in open sagebrush locations with nearby rocky outcrops which provide nesting
sites such as rock crevices, ledges or tree cavities.
Spotted Towhee are common in a variety of upland habitats in the Upper Klamath
Basin. Prefers habitats which have fairly dense brush. Seen year round.
Also found in Ponderosa/lodgepole pine forest.
Townsend’s Solitaires are found primarily in areas where juniper trees are present.
Although seen all year, they are most commonly observed feeding on juniper
berries during the fall and winter months. Also found in Ponderosa/lodgepole forest.
Scrub jays are widely distributed in urban, rural, forested, and brushy habitats
throughout the Upper Klamath Basin watershed. They are the most common of
several jay species found here.
White-crowned Sparrows are observed primarily as a fall and spring migrant
in nearly all upland habitants in the Upper Klamath Basin Watershed. They can
also be seen in Ponderosa/lodgepole pine forest as well as crop and pasture land.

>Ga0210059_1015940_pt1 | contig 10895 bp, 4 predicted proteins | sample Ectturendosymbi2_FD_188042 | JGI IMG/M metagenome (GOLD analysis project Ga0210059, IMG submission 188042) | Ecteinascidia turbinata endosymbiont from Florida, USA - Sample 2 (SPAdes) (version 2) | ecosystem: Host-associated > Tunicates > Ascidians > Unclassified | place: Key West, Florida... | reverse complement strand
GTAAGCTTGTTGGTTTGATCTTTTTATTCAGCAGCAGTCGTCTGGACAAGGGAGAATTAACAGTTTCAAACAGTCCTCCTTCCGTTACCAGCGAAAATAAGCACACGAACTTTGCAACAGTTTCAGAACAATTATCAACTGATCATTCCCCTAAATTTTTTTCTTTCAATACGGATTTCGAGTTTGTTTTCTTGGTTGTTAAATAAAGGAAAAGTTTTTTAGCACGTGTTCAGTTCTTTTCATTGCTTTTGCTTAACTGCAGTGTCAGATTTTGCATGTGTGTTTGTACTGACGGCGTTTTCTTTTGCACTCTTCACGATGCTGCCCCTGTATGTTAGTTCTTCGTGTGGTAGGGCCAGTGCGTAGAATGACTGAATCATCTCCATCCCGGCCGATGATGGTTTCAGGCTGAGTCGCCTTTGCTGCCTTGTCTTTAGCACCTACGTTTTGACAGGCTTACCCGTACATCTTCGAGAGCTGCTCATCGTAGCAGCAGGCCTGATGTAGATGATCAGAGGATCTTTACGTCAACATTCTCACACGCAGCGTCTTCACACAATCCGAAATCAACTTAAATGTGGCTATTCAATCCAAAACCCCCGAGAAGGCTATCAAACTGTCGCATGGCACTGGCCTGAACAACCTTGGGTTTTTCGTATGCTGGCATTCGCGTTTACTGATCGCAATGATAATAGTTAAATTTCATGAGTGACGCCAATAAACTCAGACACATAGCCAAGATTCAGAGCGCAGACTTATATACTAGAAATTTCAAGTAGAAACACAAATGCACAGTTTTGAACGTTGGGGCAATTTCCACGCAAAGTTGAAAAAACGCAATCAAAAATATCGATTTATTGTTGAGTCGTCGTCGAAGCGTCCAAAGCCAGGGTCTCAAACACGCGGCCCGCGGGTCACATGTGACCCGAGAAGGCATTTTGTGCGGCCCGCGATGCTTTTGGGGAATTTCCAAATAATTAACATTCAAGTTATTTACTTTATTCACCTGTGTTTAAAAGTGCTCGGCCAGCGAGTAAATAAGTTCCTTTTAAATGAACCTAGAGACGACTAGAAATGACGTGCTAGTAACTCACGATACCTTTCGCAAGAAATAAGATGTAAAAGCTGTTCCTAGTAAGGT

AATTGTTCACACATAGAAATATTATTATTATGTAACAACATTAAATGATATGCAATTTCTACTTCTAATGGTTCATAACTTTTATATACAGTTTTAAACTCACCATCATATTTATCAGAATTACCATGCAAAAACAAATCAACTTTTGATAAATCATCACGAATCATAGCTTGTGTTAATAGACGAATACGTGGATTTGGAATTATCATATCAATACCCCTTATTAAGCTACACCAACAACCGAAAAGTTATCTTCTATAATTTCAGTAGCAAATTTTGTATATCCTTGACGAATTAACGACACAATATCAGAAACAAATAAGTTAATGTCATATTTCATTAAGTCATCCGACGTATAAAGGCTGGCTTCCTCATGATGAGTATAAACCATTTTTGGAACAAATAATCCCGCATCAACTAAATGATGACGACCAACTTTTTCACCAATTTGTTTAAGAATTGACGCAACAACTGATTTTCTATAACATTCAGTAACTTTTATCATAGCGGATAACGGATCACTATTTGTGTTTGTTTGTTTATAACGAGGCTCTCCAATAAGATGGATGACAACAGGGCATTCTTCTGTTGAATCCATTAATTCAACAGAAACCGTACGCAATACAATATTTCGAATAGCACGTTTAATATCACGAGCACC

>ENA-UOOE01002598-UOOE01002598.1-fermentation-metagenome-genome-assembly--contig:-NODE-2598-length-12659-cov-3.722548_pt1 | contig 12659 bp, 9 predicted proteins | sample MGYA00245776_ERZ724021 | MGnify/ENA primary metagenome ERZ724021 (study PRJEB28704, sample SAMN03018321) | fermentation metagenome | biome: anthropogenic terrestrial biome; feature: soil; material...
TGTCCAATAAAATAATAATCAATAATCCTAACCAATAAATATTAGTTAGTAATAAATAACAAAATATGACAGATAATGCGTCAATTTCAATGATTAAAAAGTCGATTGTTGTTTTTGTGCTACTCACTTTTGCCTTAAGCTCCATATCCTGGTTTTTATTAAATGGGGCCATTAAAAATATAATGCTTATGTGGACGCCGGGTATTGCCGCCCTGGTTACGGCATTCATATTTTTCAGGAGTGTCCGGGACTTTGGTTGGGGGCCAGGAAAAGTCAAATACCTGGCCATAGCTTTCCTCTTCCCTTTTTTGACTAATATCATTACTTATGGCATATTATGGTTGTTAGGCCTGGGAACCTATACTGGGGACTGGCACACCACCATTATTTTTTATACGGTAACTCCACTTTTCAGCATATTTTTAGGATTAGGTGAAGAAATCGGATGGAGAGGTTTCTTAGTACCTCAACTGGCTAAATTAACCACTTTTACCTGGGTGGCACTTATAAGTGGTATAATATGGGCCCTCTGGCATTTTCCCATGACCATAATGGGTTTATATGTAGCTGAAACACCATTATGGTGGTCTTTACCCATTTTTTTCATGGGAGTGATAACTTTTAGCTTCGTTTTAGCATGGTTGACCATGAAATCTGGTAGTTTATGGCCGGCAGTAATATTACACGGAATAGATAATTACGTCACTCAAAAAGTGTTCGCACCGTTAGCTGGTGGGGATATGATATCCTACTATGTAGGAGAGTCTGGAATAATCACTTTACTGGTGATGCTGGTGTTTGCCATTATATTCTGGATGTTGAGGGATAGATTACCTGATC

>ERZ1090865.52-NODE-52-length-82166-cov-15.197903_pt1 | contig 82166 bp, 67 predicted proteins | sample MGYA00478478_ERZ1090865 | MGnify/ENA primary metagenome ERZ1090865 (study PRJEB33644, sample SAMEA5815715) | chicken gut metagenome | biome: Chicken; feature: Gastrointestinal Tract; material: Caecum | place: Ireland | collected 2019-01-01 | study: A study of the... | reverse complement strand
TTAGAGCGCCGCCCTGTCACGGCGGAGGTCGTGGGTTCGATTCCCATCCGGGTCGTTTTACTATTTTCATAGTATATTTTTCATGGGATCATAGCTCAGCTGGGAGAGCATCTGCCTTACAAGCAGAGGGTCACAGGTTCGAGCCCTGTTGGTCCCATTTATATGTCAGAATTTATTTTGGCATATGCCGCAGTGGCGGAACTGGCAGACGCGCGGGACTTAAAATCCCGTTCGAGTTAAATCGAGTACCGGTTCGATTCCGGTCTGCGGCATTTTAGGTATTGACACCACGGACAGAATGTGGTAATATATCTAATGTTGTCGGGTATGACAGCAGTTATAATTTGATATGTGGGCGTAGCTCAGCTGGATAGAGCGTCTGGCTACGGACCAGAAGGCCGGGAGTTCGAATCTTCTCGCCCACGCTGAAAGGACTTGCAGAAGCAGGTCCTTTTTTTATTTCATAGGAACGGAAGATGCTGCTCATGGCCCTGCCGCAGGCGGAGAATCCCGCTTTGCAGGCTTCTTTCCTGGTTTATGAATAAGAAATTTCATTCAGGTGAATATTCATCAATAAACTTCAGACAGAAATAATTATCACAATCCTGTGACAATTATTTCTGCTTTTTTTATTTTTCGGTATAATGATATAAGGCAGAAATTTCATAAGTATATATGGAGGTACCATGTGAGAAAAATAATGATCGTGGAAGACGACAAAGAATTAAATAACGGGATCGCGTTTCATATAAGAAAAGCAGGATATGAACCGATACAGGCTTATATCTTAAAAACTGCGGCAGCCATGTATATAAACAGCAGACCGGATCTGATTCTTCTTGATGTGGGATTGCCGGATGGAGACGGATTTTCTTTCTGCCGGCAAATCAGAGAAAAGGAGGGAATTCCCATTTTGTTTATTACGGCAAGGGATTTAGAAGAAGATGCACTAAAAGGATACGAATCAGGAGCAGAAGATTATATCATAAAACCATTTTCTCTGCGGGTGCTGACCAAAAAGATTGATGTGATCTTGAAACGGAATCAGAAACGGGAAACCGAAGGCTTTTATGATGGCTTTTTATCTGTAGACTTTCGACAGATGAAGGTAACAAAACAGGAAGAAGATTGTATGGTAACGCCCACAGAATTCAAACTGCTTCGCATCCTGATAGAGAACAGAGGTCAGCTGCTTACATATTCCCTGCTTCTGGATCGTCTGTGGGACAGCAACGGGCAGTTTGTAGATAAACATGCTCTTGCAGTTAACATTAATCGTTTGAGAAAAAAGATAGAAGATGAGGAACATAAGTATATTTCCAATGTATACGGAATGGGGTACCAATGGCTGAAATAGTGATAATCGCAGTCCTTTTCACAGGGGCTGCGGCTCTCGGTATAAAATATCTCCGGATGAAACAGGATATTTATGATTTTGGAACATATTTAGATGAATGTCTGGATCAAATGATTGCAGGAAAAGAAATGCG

Badgers, in the Upper Klamath watershed, are found primarily in dry upland
locations where they dig dens and raise young. Badgers feed on small rodents
which they dig out of ground burrows.
Bobcats are mostly nocturnal mammals observed primarily in open rocky or
brushy areas during the winter months in the Upper Klamath Basin watershed.
Nuttal’s Cottontails are fairly common in brushy areas of sagebrush habitat
in the southern portion of the Upper Klamath Basin.
Jackrabbits are a year-round resident found mostly in areas of sagebrush
or grasslands in the southern portion of Upper Klamath Basin watershed.
Porcupines are found in areas of trees and bushy vegetation as an uncommon resident
species with a fairly wide distribution throughout the Upper Klamath Basin watershed.
Pronghorn are fairly common in areas of open sagebrush and scattered junipers
in the Upper Klamath and Tule Lake Basins, They are also occasionally seen in
agricultural areas and open pine forested locations.
Western rattlesnakes are both rare and reclusive in the Upper Klamath Basin
watershed. They are found mostly in rocky or bushy areas in the southern portion
of the Upper Klamath and Tule Lake Basins.
Weasels are uncommon but widespread small mammals found in a variety of Upper
Klamath Basin watershed habitats near water. They have white fur during the
winter which changes to tan-brown the balance of the year.
Yellow-bellied marmots are found in widely scattered locations throughout
the Upper Klamath Basin watershed, but nearly always in close association
with rocky outcrops, talus slopes or piles of large rocks.
To see more photos of Juniper – Sagebrush species